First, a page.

Russia on Tuesday expressed doubts about a formal United Nations resolution to force Syria to hand its chemical weapons over to the international community, even as the Obama administration began discussing the proposal with allies.
“As I understood, the Russians at this stage were not necessarily enthusiastic, and I'm using euphemism, to put all that into the framework of a U.N. binding resolution," French Foreign Minister Laurent Fabius told French lawmakers on Tuesday after have a phone conversation with his Russian counterpart, Reuters reported.
The Russian move, which could hamper efforts to broker a diplomatic solution to the international standoff with Syria, came a day after Moscow floated a plan to secure strongman Bashar Assad’s chemical weapons to avert a U.S. military strike.
That offer was quickly seized upon by President Obama and congressional lawmakers. Obama has been pressing for Congress to provide him with the authorization to attack Syria after Assad used chemical weapons in that country’s civil war, crossing the president’s “red line.” But many lawmakers and a majority of the public remain skeptical about his Syria policy.
Obama and surrogates talked up the Russian proposal on Tuesday, but the lack of UN involvement could undermine Washington’s support.
Earlier Tuesday, Obama signed off on discussions at the United Nations Security Council over the Russian proposal to transfer Syria’s chemical weapons to international control, a White House official told theWashington Examiner.
The president also discussed the proposal Tuesday with French President Francois Hollande and British Prime Minister David Cameron.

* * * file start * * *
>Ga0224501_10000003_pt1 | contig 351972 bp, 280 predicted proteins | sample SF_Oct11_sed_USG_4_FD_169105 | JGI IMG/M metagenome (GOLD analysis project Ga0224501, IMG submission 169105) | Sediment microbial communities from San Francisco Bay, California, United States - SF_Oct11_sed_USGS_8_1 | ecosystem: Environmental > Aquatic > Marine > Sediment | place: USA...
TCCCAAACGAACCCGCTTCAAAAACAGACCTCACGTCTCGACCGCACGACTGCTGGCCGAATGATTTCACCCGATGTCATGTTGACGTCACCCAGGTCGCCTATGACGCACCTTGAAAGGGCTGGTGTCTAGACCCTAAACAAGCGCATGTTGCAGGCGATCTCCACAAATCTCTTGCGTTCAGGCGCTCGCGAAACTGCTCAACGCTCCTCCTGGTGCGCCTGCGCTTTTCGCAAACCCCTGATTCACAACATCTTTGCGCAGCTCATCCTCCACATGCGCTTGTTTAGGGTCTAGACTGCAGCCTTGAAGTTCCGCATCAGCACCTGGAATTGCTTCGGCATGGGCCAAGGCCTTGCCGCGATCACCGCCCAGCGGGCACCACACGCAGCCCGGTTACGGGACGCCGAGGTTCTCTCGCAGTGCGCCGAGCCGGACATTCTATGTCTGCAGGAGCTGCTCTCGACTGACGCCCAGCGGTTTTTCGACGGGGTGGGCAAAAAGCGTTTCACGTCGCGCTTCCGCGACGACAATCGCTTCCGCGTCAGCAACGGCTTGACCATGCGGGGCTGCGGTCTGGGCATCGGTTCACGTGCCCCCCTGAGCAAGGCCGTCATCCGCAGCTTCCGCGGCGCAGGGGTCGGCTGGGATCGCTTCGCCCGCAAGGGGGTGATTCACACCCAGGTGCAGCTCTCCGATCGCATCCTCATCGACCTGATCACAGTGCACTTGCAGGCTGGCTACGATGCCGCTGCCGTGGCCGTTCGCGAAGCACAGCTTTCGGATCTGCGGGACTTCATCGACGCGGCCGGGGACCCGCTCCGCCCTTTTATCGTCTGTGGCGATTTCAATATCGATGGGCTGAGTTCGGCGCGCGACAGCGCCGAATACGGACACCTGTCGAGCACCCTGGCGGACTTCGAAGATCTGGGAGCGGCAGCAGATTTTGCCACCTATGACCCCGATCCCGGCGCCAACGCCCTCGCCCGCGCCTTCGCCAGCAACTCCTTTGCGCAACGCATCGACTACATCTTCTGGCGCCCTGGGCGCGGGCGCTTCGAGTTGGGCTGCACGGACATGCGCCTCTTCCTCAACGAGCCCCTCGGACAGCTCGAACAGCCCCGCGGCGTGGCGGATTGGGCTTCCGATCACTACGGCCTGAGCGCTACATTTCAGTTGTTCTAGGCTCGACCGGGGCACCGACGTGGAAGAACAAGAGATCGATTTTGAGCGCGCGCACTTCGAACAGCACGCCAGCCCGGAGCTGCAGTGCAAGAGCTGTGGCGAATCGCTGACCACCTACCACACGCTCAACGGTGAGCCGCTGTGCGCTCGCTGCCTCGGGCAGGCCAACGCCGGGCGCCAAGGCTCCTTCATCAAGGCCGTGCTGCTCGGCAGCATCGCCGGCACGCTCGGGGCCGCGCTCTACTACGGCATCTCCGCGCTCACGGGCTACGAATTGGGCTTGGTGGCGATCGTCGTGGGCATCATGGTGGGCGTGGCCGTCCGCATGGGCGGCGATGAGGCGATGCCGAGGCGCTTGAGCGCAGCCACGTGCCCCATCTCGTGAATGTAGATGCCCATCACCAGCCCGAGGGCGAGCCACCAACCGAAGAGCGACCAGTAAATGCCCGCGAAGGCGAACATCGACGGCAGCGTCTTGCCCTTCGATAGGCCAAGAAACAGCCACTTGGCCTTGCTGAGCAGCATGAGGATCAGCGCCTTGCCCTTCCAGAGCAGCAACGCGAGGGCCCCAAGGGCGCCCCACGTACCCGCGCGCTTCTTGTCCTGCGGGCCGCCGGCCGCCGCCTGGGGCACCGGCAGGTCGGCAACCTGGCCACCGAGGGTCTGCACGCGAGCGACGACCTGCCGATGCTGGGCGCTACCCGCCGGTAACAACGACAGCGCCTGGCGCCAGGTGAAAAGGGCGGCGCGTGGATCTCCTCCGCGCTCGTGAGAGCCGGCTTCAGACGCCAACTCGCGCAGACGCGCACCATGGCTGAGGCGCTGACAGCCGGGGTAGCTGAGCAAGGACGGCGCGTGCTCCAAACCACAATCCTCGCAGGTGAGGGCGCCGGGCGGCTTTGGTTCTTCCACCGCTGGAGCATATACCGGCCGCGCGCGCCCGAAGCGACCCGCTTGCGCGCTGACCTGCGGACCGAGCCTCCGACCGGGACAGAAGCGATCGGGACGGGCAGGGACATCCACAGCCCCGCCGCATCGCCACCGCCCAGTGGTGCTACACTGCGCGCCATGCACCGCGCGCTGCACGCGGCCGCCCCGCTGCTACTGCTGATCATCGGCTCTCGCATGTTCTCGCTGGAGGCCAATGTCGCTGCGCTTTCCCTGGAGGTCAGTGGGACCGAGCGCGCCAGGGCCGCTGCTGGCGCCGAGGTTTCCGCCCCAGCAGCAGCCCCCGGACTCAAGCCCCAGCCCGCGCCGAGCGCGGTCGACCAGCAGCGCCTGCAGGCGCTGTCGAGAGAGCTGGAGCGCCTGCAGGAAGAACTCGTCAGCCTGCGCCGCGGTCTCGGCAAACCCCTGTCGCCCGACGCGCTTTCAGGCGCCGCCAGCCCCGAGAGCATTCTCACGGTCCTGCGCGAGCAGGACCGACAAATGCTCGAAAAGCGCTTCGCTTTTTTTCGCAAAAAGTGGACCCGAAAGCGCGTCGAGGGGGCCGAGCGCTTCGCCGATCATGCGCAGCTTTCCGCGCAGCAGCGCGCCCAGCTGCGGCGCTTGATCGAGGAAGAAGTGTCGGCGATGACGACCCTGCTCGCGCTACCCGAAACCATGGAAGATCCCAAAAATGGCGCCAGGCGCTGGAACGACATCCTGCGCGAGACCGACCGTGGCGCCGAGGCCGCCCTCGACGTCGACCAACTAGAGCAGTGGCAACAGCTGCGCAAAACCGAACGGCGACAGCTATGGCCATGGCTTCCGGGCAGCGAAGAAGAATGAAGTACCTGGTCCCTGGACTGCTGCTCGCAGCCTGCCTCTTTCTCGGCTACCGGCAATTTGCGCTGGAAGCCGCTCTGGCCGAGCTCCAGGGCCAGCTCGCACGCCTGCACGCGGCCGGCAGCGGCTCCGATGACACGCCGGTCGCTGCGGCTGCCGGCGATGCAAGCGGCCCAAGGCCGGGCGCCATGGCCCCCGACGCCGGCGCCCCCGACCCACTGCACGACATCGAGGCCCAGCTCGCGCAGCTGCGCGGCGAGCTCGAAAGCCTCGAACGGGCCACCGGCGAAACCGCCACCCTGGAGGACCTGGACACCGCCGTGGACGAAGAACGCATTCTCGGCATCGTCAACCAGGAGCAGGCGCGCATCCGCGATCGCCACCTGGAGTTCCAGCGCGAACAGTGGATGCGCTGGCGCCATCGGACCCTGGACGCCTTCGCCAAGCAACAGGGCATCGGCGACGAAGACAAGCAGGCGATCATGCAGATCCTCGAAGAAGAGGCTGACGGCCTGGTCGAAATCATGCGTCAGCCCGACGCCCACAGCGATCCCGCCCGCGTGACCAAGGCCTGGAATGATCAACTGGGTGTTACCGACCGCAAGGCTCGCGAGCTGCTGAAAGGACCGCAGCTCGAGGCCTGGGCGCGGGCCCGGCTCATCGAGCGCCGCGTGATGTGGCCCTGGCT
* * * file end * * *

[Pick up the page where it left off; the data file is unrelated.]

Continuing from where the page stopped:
“They agreed to work closely together, and in consultation with Russia and China, to explore seriously the viability of the Russian proposal to put all Syrian chemical weapons and related materials fully under international control in order to ensure their verifiable and enforceable destruction,” said the official.
But the Russian objections added to concerns that Assad’s regime would not be willing to follow through on the deal.
In testimony on Capitol Hill, Secretary of State John Kerry said the U.S. is awaiting the Russian proposal but that it would not sit idly for long. Some administration officials and lawmakers fear that the Russian proposal is intended to delay U.S.-led action against Assad.
Obama will address the nation from the White House Tuesday evening to make his case for attacking Syria. He is also meeting Republicans and Democrats on Capitol Hill Tuesday over lunch to press for authorization of military, even as diplomats pursue discussions about a last-minute compromise, White House officials said.
If the deal falls apart, it could be embarrassing for the White House. Administration officials have been claiming credit for the Russia-Syria pact, saying it would have never materialized if Obama didn't threaten military action.